7. Klaus Abbink & Bernd Irlenbusch & Elke Renner, 2002. "An Experimental Bribery Game," Journal of Law, Economics and Organization, Oxford University Press, vol. 18(2), pages 428-454, October.
  8. Ellingsen, Tore & Johannesson, Magnus, 2011. "Conspicuous generosity," Journal of Public Economics, Elsevier, vol. 95(9), pages 1131-1143.
  9. Waldfogel, Joel, 1993. "The Deadweight Loss of Christmas," American Economic Review, American Economic Association, vol. 83(5), pages 1328-1336, December.
  10. S. Dellavigna., 2011. "Psychology and Economics: Evidence from the Field," VOPROSY ECONOMIKI, N.P. Redaktsiya zhurnala "Voprosy Economiki", vol. 5.
  11. Prendergast, Canice & Stole, Lars, 2001. "The non-monetary nature of gifts," European Economic Review, Elsevier, vol. 45(10), pages 1793-1810, December.
  12. Bellemare, Charles & Shearer, Bruce, 2009. "Gift giving and worker productivity: Evidence from a firm-level experiment," Games and Economic Behavior, Elsevier, vol. 67(1), pages 233-244, September.
  13. Hoffman, Elizabeth & McCabe, Kevin & Smith, Vernon L, 1996. "Social Distance and Other-Regarding Behavior in Dictator Games," American Economic Review, American Economic Association, vol. 86(3), pages 653-660, June.
  14. Currie, Janet & Lin, Wanchuan & Meng, Juanjuan, 2013. "Social networks and externalities from gift exchange: Evidence from a field experiment," Journal of Public Economics, Elsevier, vol. 107(C), pages 19-30.
  15. Uri Gneezy & John A List, 2006. "Putting Behavioral Economics to Work: Testing for Gift Exchange in Labor Markets Using Field Experiments," Econometrica, Econometric Society, vol. 74(5), pages 1365-1384, 09.
  16. Kaplan, Todd R. & Ruffle, Bradley J., 2009. "In search of welfare-improving gifts," European Economic Review, Elsevier, vol. 53(4), pages 445-460, May.
  17. Friedel Bolle, 2001. "Why to Buy Your Darling Flowers: On Cooperation and Exploitation," Theory and Decision, Springer, vol. 50(1), pages 1-28, February.
  18. repec:inn:wpaper:2014-31 is not listed on IDEAS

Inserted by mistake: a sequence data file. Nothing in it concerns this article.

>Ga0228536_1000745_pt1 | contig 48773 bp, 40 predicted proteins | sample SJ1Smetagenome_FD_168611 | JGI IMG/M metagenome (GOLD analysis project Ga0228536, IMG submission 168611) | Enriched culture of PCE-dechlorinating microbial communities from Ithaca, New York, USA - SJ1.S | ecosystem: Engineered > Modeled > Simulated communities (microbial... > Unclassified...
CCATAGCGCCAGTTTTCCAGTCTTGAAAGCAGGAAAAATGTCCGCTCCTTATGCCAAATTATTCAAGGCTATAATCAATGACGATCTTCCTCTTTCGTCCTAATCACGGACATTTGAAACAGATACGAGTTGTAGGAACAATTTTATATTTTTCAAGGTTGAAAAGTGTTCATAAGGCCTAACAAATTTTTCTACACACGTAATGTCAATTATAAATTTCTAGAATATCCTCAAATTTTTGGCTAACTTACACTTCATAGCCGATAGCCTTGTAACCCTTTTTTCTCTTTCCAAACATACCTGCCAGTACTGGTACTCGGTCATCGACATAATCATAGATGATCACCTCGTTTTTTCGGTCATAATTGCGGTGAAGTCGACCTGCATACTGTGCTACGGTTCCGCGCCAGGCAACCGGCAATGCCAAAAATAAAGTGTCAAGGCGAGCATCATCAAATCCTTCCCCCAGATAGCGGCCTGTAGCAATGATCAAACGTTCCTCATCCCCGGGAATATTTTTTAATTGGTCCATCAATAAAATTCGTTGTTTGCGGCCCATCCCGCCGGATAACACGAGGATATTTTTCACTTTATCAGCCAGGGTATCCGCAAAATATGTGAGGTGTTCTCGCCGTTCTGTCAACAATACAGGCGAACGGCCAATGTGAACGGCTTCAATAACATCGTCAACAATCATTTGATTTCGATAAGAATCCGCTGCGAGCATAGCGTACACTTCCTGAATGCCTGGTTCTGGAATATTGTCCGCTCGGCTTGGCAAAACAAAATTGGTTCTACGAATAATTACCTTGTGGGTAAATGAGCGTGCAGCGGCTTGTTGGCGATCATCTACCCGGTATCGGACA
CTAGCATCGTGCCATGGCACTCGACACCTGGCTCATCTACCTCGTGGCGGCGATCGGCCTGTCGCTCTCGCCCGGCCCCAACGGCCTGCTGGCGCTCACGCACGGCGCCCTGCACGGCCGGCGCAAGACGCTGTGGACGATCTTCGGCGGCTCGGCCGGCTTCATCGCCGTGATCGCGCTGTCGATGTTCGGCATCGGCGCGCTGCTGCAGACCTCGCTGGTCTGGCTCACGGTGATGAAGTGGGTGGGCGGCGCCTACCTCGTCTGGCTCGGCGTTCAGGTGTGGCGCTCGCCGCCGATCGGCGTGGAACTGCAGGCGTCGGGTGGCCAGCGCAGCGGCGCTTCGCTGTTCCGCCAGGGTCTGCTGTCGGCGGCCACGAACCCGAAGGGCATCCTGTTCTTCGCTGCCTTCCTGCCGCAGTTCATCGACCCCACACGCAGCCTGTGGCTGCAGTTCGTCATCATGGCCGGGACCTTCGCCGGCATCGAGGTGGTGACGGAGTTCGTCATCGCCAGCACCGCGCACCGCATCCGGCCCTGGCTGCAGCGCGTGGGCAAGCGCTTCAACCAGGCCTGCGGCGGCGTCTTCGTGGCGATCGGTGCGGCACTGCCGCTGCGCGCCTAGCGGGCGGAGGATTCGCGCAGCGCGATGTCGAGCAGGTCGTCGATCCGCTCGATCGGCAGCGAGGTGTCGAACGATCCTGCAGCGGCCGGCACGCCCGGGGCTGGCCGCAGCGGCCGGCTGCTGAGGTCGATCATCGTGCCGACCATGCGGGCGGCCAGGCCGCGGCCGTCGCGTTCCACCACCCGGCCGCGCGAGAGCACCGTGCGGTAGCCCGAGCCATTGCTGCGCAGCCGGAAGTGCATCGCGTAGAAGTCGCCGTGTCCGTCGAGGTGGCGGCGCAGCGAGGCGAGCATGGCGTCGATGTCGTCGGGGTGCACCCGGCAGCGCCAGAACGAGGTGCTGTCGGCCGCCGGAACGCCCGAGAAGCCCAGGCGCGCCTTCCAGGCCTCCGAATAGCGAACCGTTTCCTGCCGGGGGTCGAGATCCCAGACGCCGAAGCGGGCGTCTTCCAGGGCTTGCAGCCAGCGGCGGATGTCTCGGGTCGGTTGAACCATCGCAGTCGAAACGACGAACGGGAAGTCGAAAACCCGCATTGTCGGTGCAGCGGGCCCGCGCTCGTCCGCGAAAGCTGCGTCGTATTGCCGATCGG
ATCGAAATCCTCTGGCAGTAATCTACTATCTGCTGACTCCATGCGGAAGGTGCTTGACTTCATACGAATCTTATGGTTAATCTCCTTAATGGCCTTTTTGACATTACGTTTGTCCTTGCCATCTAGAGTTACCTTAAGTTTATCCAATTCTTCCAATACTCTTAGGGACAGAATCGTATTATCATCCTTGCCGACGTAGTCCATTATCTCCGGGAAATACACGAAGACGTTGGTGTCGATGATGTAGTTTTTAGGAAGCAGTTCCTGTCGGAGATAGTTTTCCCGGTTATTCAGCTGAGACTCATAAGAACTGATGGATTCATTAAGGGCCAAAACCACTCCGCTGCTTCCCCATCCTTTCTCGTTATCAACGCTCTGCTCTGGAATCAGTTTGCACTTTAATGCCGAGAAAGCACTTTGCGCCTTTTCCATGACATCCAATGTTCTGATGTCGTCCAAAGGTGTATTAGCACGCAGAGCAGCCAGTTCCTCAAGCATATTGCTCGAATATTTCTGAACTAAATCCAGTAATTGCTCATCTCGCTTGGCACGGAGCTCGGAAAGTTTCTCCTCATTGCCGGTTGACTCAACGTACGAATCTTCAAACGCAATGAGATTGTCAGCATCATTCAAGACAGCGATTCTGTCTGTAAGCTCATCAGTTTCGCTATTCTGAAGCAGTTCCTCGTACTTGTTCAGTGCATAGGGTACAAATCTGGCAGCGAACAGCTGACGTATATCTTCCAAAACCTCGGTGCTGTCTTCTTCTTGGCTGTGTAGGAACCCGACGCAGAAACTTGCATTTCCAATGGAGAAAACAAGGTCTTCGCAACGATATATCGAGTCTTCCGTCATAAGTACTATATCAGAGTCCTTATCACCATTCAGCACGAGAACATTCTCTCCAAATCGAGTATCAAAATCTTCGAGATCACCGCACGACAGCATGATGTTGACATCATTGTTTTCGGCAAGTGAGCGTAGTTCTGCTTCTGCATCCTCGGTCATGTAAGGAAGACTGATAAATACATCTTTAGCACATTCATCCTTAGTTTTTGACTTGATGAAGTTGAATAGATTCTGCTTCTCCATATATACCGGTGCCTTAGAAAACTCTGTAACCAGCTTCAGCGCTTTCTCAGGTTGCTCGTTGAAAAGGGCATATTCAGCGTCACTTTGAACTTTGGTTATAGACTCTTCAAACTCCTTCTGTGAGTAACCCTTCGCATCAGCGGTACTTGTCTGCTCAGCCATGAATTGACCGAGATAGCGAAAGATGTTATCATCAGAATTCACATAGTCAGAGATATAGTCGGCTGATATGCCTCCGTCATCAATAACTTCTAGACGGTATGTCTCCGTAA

19. Steven D. Levitt & John A. List, 2007. "What Do Laboratory Experiments Measuring Social Preferences Reveal About the Real World?," Journal of Economic Perspectives, American Economic Association, vol. 21(2), pages 153-174, Spring.
Full references (including those not matched with items on IDEAS)

This item is not listed on Wikipedia, on a reading list or among the top items on IDEAS.

When requesting a correction, please mention this item's handle: RePEc:zur:econwp:227. See general information about how to correct material in RePEc.

For technical questions regarding this item, or to correct its authors, title, abstract, bibliographic or download information, contact: (Marita Kieser)

If you have authored this item and are not yet registered with RePEc, we encourage you to do it here. This allows to link your profile to this item. It also allows you to accept potential citations to this item that we are uncertain about.

If references are entirely missing, you can add them using this form.

If the full references list an item that is present in RePEc, but the system did not link to it, you can help with this form.

If you know of missing items citing this one, you can help us creating those links by adding the relevant references in the same way as above, for each refering item. If you are a registered author of this item, you may also want to check the "citations" tab in your profile, as there may be some citations waiting for confirmation.

Please note that corrections may take a couple of weeks to filter through the various RePEc services.

This information is provided to you by IDEAS at the Research Division of the Federal Reserve Bank of St. Louis using RePEc data.